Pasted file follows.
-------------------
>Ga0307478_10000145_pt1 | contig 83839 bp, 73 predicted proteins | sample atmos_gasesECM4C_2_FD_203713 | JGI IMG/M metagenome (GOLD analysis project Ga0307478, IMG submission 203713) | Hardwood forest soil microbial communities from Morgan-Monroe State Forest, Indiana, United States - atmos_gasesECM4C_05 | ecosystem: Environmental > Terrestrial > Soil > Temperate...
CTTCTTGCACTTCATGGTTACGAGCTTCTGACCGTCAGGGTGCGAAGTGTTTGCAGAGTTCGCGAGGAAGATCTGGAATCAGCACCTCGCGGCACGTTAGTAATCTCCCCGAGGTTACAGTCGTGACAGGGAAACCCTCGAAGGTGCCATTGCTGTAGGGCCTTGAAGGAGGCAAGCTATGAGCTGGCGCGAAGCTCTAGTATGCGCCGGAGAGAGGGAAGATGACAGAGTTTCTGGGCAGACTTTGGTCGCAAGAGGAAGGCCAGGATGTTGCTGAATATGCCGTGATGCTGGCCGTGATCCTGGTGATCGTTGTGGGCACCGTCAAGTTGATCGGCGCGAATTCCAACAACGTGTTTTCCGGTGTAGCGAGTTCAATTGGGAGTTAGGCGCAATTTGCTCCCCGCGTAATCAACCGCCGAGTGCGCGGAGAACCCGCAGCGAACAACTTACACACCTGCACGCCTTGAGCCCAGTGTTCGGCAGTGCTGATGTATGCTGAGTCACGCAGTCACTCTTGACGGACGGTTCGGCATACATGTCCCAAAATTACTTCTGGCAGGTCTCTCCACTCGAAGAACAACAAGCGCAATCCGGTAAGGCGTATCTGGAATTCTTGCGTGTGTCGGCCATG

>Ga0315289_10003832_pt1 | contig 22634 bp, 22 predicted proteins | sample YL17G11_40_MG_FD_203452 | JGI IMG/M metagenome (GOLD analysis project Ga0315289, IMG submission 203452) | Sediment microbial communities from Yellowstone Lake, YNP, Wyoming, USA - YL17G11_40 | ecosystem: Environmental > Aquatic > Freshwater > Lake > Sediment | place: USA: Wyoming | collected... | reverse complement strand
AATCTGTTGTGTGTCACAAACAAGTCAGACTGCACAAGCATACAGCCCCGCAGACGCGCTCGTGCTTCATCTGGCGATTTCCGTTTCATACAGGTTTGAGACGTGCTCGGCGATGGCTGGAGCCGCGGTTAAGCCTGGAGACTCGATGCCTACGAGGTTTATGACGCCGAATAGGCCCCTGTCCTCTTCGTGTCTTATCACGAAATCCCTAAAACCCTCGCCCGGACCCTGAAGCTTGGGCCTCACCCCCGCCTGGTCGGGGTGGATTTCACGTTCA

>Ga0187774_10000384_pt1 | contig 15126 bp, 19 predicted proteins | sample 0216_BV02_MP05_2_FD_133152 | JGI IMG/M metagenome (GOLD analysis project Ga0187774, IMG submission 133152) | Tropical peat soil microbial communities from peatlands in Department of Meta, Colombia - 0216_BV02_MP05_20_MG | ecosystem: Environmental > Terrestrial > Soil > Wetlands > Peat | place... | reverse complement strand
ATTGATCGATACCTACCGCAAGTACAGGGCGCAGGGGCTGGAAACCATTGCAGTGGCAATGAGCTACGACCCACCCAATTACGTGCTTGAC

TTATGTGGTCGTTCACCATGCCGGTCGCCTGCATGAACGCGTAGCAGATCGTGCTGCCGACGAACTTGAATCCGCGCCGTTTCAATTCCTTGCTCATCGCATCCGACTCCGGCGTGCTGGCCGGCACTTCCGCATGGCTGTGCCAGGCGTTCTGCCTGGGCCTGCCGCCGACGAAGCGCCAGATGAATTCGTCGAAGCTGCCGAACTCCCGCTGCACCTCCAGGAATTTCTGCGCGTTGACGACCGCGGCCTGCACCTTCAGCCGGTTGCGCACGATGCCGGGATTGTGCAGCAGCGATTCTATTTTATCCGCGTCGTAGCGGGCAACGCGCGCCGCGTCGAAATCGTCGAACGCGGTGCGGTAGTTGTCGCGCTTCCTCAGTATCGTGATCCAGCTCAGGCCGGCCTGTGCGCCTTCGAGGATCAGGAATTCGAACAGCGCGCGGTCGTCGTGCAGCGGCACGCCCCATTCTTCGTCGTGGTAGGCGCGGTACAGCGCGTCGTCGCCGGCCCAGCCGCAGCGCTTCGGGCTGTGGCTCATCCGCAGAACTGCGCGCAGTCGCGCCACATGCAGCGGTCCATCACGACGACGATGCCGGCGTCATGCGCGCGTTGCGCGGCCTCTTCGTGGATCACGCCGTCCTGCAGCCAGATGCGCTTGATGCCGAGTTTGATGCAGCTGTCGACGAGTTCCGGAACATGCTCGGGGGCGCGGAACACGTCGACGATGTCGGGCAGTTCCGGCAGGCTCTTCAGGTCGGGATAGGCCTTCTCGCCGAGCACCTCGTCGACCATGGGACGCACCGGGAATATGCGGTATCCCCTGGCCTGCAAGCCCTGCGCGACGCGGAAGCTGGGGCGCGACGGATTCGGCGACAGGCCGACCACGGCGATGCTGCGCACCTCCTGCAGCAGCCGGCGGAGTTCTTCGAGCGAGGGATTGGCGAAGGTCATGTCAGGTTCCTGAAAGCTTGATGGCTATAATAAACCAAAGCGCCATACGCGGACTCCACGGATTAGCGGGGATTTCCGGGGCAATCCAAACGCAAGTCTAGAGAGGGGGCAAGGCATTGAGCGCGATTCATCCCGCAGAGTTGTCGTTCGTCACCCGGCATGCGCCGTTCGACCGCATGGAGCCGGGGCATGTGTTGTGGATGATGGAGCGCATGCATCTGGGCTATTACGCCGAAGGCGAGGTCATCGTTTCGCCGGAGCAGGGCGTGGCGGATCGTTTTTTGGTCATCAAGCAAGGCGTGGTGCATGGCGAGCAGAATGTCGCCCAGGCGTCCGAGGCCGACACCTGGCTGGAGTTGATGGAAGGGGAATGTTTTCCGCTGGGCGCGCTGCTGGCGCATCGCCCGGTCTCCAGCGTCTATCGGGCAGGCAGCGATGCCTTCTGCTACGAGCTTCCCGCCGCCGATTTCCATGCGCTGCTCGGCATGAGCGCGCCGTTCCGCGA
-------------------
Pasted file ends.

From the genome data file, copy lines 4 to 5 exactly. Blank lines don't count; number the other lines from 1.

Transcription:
AATCTGTTGTGTGTCACAAACAAGTCAGACTGCACAAGCATACAGCCCCGCAGACGCGCTCGTGCTTCATCTGGCGATTTCCGTTTCATACAGGTTTGAGACGTGCTCGGCGATGGCTGGAGCCGCGGTTAAGCCTGGAGACTCGATGCCTACGAGGTTTATGACGCCGAATAGGCCCCTGTCCTCTTCGTGTCTTATCACGAAATCCCTAAAACCCTCGCCCGGACCCTGAAGCTTGGGCCTCACCCCCGCCTGGTCGGGGTGGATTTCACGTTCA

>Ga0187774_10000384_pt1 | contig 15126 bp, 19 predicted proteins | sample 0216_BV02_MP05_2_FD_133152 | JGI IMG/M metagenome (GOLD analysis project Ga0187774, IMG submission 133152) | Tropical peat soil microbial communities from peatlands in Department of Meta, Colombia - 0216_BV02_MP05_20_MG | ecosystem: Environmental > Terrestrial > Soil > Wetlands > Peat | place... | reverse complement strand